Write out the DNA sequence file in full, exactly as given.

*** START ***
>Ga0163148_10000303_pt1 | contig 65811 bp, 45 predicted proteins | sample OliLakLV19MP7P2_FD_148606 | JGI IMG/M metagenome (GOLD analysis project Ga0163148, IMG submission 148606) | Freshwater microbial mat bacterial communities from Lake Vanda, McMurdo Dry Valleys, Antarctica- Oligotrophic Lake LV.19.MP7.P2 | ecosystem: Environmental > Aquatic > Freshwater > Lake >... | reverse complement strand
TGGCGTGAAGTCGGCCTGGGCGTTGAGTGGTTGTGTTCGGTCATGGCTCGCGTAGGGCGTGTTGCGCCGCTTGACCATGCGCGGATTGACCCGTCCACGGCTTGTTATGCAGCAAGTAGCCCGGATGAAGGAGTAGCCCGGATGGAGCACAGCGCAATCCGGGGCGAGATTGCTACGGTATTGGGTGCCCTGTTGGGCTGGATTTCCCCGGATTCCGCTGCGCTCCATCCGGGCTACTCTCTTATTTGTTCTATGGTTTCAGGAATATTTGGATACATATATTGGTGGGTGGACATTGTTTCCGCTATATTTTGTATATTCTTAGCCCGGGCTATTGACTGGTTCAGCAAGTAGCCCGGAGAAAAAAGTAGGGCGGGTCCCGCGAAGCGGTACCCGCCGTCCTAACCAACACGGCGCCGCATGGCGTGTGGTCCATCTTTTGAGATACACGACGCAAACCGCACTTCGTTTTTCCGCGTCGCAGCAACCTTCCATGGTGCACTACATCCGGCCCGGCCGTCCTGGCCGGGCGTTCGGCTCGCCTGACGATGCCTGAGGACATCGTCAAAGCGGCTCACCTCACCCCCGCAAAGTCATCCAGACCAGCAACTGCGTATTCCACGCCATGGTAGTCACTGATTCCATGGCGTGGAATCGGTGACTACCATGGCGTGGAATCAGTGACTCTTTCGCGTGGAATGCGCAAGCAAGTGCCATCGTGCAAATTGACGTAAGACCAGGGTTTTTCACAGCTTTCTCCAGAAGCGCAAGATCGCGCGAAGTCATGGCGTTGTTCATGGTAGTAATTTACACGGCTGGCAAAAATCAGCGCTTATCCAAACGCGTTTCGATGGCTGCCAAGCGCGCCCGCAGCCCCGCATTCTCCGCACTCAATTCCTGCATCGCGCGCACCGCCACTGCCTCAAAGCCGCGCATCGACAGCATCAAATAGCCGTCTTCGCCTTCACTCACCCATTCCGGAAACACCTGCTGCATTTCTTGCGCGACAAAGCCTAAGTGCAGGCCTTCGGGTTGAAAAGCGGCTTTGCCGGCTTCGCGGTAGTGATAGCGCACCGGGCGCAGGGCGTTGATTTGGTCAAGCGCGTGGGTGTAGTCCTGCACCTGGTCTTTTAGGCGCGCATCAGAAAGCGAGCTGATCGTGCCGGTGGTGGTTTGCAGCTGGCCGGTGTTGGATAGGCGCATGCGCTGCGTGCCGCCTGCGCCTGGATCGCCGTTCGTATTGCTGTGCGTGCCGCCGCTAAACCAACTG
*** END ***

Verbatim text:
>Ga0163148_10000303_pt1 | contig 65811 bp, 45 predicted proteins | sample OliLakLV19MP7P2_FD_148606 | JGI IMG/M metagenome (GOLD analysis project Ga0163148, IMG submission 148606) | Freshwater microbial mat bacterial communities from Lake Vanda, McMurdo Dry Valleys, Antarctica- Oligotrophic Lake LV.19.MP7.P2 | ecosystem: Environmental > Aquatic > Freshwater > Lake >... | reverse complement strand
TGGCGTGAAGTCGGCCTGGGCGTTGAGTGGTTGTGTTCGGTCATGGCTCGCGTAGGGCGTGTTGCGCCGCTTGACCATGCGCGGATTGACCCGTCCACGGCTTGTTATGCAGCAAGTAGCCCGGATGAAGGAGTAGCCCGGATGGAGCACAGCGCAATCCGGGGCGAGATTGCTACGGTATTGGGTGCCCTGTTGGGCTGGATTTCCCCGGATTCCGCTGCGCTCCATCCGGGCTACTCTCTTATTTGTTCTATGGTTTCAGGAATATTTGGATACATATATTGGTGGGTGGACATTGTTTCCGCTATATTTTGTATATTCTTAGCCCGGGCTATTGACTGGTTCAGCAAGTAGCCCGGAGAAAAAAGTAGGGCGGGTCCCGCGAAGCGGTACCCGCCGTCCTAACCAACACGGCGCCGCATGGCGTGTGGTCCATCTTTTGAGATACACGACGCAAACCGCACTTCGTTTTTCCGCGTCGCAGCAACCTTCCATGGTGCACTACATCCGGCCCGGCCGTCCTGGCCGGGCGTTCGGCTCGCCTGACGATGCCTGAGGACATCGTCAAAGCGGCTCACCTCACCCCCGCAAAGTCATCCAGACCAGCAACTGCGTATTCCACGCCATGGTAGTCACTGATTCCATGGCGTGGAATCGGTGACTACCATGGCGTGGAATCAGTGACTCTTTCGCGTGGAATGCGCAAGCAAGTGCCATCGTGCAAATTGACGTAAGACCAGGGTTTTTCACAGCTTTCTCCAGAAGCGCAAGATCGCGCGAAGTCATGGCGTTGTTCATGGTAGTAATTTACACGGCTGGCAAAAATCAGCGCTTATCCAAACGCGTTTCGATGGCTGCCAAGCGCGCCCGCAGCCCCGCATTCTCCGCACTCAATTCCTGCATCGCGCGCACCGCCACTGCCTCAAAGCCGCGCATCGACAGCATCAAATAGCCGTCTTCGCCTTCACTCACCCATTCCGGAAACACCTGCTGCATTTCTTGCGCGACAAAGCCTAAGTGCAGGCCTTCGGGTTGAAAAGCGGCTTTGCCGGCTTCGCGGTAGTGATAGCGCACCGGGCGCAGGGCGTTGATTTGGTCAAGCGCGTGGGTGTAGTCCTGCACCTGGTCTTTTAGGCGCGCATCAGAAAGCGAGCTGATCGTGCCGGTGGTGGTTTGCAGCTGGCCGGTGTTGGATAGGCGCATGCGCTGCGTGCCGCCTGCGCCTGGATCGCCGTTCGTATTGCTGTGCGTGCCGCCGCTAAACCAACTG